St. Nicholas, Vol. 5, No. 5, March, 1878 by Various


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Page 2

"Hi!" cried the boys, both together; "one might be sure you would wish
for something silly! What should we do with _two_ girls, indeed?"

"But father said he would bring 'something nice,' and _I_ think girls
are the very nicest things in the world," replied Olga, sturdily.

There would certainly have been more serious words, but just then good
grandmother Ingeborg called "supper," and away scampered the hungry
little party to their evening meal of brown bread and cream, to which
was added, as a treat that night, a bit of goat's-milk cheese.

During midsummer in Norway the sun does not set for nearly ten weeks,
and only when little heads nod, and bright eyes shut and refuse to
open, do children know that it is "sleep-time." So on this day, though
the little hearts longed to wait for father's coming, six heavy lids
said "no," and soon the tired children were sleeping soundly on their
sweet, fresh beds of birch-twigs.

[Illustration: OLAF GIVES KRIKEL A RIDE IN HIS SLED.]

A few miles beyond Lyngen, on the north, a little colony of wandering
Lapps had pitched their tents, some years before our story begins, and
finding there a pleasant resting-place, had made it their home,
bringing with them their herds of reindeer to feed on the abundant
lichens with which the stony fields and hill-side trees were covered.
Somewhat apart from the little cluster of tents stood one, quite
pretentious, where dwelt Haakon, the wealthiest Lapp of all the tribe.
He counted his reindeer by hundreds, and in his tent, half buried in
the ground for safe keeping, were two great chests filled with furs,
gay, bright-colored jackets and skirts, beautiful articles of carved
bone and wood, and, more valuable than all, a little iron-bound box
full of silver marks. For Haakon had married Gunilda, a rich maiden of
one of the richest Lapp families, and she had brought these to his
tent.

Here, for a while, Gunilda lived a peaceful, happy life. Haakon was
kind, and, when baby Niels came to share her love, the days were full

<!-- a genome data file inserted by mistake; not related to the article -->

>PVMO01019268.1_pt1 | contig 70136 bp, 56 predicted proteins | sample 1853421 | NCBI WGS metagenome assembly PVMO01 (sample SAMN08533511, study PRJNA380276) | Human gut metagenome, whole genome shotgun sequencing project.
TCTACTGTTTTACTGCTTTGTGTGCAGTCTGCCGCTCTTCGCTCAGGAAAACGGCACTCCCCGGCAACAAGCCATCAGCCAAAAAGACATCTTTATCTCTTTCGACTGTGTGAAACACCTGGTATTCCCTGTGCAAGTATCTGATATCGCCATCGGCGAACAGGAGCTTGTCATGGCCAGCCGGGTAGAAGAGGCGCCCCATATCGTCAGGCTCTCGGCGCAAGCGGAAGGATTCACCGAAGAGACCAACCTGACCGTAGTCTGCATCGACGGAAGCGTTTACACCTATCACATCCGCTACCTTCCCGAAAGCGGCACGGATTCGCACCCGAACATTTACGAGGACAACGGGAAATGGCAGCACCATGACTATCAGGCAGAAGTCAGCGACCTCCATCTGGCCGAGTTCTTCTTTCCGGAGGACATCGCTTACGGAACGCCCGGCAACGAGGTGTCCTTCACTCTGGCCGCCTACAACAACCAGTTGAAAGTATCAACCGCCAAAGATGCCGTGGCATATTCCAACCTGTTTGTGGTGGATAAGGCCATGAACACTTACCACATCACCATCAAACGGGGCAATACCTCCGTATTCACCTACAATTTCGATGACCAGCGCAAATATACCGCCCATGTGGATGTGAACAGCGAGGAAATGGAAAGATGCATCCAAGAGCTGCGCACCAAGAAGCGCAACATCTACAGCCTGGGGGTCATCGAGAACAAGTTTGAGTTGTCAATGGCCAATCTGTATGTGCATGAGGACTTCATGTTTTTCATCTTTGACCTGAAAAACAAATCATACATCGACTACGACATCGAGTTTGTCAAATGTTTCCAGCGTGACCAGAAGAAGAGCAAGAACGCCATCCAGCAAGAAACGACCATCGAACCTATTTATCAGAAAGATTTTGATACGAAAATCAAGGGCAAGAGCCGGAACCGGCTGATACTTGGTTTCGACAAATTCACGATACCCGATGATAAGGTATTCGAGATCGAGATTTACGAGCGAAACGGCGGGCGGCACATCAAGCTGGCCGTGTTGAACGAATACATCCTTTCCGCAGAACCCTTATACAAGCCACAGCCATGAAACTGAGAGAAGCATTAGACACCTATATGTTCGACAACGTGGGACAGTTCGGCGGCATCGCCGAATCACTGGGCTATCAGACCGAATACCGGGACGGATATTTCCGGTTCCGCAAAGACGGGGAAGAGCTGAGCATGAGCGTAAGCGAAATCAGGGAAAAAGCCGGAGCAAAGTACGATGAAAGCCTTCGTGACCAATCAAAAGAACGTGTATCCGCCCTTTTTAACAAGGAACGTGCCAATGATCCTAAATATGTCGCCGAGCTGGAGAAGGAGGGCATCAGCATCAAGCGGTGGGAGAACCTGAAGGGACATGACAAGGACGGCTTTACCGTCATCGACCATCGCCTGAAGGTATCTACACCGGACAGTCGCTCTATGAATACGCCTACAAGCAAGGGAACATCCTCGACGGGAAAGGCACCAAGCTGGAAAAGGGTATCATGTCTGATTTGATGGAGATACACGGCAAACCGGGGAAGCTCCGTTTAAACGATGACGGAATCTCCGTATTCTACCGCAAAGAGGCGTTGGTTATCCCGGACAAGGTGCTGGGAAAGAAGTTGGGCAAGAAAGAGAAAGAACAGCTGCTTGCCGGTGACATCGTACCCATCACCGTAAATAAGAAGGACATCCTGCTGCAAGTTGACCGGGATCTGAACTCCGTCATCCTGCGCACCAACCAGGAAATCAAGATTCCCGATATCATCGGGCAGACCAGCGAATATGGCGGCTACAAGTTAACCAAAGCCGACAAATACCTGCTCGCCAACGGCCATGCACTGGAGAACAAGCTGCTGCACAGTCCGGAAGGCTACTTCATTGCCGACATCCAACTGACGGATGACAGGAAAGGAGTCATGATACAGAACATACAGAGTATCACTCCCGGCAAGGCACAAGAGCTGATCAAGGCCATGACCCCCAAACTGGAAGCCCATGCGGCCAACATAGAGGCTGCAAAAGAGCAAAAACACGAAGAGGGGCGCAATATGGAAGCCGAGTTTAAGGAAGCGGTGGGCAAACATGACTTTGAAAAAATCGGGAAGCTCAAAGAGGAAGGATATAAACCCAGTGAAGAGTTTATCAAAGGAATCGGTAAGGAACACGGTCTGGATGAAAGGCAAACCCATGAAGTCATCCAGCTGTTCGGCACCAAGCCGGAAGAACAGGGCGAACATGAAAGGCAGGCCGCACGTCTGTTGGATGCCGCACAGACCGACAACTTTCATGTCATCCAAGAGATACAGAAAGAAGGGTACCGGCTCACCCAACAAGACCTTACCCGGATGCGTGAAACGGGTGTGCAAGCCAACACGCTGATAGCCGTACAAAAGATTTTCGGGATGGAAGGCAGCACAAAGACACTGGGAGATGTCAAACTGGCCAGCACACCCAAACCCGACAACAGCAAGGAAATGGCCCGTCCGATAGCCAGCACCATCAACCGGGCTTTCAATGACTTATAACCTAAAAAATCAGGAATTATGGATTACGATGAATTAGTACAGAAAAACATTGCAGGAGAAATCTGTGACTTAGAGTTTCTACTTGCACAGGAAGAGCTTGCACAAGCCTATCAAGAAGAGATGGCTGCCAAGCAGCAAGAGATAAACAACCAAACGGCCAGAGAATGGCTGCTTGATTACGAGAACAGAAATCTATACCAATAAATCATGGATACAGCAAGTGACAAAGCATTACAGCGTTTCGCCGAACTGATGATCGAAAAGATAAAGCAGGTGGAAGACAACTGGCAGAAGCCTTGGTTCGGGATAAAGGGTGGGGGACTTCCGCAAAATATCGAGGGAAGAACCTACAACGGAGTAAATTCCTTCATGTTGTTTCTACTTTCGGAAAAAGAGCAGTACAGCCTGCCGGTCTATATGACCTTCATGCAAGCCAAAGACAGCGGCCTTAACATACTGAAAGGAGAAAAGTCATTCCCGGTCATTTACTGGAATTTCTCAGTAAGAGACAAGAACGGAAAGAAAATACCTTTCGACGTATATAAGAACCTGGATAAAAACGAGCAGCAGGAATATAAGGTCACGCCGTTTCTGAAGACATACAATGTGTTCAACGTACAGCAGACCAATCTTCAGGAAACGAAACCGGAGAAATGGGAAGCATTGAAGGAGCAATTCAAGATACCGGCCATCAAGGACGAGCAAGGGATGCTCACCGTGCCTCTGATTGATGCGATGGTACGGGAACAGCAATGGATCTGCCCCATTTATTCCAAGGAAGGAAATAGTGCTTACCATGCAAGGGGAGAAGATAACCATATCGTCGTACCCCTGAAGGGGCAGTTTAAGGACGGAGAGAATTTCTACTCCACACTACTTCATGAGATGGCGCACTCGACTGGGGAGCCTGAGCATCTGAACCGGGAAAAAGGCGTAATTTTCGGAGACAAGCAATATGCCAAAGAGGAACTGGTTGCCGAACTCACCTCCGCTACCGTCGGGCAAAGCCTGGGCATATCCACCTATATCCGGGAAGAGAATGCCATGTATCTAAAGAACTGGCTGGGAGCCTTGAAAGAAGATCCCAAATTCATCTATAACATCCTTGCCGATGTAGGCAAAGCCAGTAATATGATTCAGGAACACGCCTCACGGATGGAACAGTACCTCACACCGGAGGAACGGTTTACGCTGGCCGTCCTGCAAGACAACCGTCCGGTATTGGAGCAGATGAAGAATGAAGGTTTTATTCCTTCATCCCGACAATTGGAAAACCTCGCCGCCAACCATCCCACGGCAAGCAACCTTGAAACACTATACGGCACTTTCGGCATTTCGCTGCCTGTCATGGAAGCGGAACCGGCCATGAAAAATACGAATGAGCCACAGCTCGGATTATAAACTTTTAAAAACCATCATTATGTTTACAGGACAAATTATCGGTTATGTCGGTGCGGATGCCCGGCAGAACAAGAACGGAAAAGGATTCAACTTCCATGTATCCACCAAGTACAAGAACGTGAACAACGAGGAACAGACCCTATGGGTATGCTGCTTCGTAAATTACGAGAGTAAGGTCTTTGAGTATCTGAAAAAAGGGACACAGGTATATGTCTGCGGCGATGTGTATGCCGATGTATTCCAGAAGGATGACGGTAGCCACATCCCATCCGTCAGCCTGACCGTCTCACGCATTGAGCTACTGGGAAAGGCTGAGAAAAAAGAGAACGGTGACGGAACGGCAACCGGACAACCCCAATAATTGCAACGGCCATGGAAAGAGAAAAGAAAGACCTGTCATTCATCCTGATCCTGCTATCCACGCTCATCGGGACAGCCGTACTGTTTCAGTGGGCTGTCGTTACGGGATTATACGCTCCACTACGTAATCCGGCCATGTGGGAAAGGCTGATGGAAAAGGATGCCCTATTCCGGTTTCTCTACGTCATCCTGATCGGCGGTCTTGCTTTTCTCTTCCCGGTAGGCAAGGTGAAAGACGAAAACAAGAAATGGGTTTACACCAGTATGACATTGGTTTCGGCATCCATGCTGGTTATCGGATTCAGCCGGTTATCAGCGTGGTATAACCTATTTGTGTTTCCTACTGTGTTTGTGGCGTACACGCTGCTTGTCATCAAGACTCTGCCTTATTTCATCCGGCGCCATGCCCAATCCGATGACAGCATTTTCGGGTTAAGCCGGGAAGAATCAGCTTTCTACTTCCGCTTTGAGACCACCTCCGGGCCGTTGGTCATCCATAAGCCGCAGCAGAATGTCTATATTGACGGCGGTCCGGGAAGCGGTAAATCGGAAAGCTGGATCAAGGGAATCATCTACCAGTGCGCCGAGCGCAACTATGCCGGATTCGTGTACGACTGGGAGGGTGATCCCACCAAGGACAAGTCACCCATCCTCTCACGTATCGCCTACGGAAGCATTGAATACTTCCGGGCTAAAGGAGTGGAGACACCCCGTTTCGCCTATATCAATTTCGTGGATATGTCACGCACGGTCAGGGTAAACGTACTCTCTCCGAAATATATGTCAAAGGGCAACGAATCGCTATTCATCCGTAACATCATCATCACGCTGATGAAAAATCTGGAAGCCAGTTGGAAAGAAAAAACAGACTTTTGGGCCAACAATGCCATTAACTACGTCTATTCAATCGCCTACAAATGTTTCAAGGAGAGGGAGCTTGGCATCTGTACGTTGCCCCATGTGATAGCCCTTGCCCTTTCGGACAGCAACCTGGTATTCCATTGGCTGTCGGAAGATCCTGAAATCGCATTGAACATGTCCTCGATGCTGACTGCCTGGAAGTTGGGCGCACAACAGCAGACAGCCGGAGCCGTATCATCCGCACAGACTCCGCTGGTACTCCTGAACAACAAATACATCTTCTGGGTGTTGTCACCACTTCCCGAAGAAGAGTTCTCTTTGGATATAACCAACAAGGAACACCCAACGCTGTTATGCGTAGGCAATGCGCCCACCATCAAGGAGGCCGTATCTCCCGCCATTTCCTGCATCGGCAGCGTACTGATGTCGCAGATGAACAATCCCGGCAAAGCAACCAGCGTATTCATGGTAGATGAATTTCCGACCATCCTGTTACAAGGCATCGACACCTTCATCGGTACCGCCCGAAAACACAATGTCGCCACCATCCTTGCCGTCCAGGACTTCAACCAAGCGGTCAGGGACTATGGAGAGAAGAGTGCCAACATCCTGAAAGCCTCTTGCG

of joy and content. She made him a little cradle of green baize bound
with bright scarlet, filled with moss as soft and fine as velvet, and
covered with a dainty quilt of hare's-skin. This was hung by a cord to
one of the tent-poles, and here the baby rocked for hours, while his
mother sang to him quaint, weird songs, that yet were not sad because
of the joyous baby laugh that mingled with the notes.

But, alas! after a time Haakon fell into bad habits and grew cruel and
hard to Gunilda. Though she spoke no word, her meek eyes reproached him
when he let the strong drink, or "finkel," steal away his senses; and
because he could not bear this look, he gave his wife many an unkind
word and blow, so that at last her heart was broken. Even baby Hansa,
who had come to take Niels' place in the little cradle, could not
comfort her; and, one day, when Haakon was sleeping, stupidly, by the
tent-fire, Gunilda kissed her children,--then she, too, slept, but
never to waken.

When Haakon came to his senses, he was sad for a while; but he loved
his finkel more than either children or wealth, and many a long day he
would leave them and go to Lyngen, to drink with his companions there.

Ah! those were lonely days for Niels and little Hansa. The Lapp women
were kind, taking good care of the little ones in Haakon's absence, and
would have coaxed them away to their tents to play with the other
children; but Niels remembered his gentle-voiced mother, and would not
go with those women who spoke so harshly, though their words were kind.
Hansa and he were happy alone together. Each season brought its own
joys to their simple, childish hearts; but they loved best the soft,
balmy summer-time, when the harvests ripened quickly in the warm
sunshine, and they could wander away from their tent to the fields
where the reapers were at work, who had always a kindly word for the
gentle, quiet Lapp children. Here Hansa would sit for hours, weaving
garlands of the sweet yellow violets, pink heath, anemones, and dainty
harebells, that grew in such profusion along the borders of the fields
and among the grain, that the reapers, in cutting the wheat, laid the
flowers low before them as well. Niels liked to bind the sheaves, and
did his work so deftly that he was always welcome. He it was, too, who
made such a wonderful "scarecrow" that not a bird dared venture near.
But little Hansa laughed and said: "Silly birds! the old hat cannot
harm you. See! I will bring my flowers close beside it." Then the
reapers, laughing, called the ugly scarecrow "Hansa's guardian."

So the years went by, and the children lived their quiet life, happy
with each other. It seemed as though the tender mother-love that had
been theirs in their babyhood was around them still, guarding and
shielding them from harm. Niels was a wonderful boy, the neighbors
said, and little Hansa, by the time she was twelve years old, could
spin and weave, and embroider on tanned reindeer-skins (which are used
for boots and harness) better than many a Lapp woman. Besides, she was
so clever and good that every one loved her. Every one, alas! but
Haakon, her father. He was not openly cruel; with Gunilda's death the
blows had ceased, but Hansa seemed to look at him with her mother's
gentle, reproachful eyes, and so he dreaded and disliked her.

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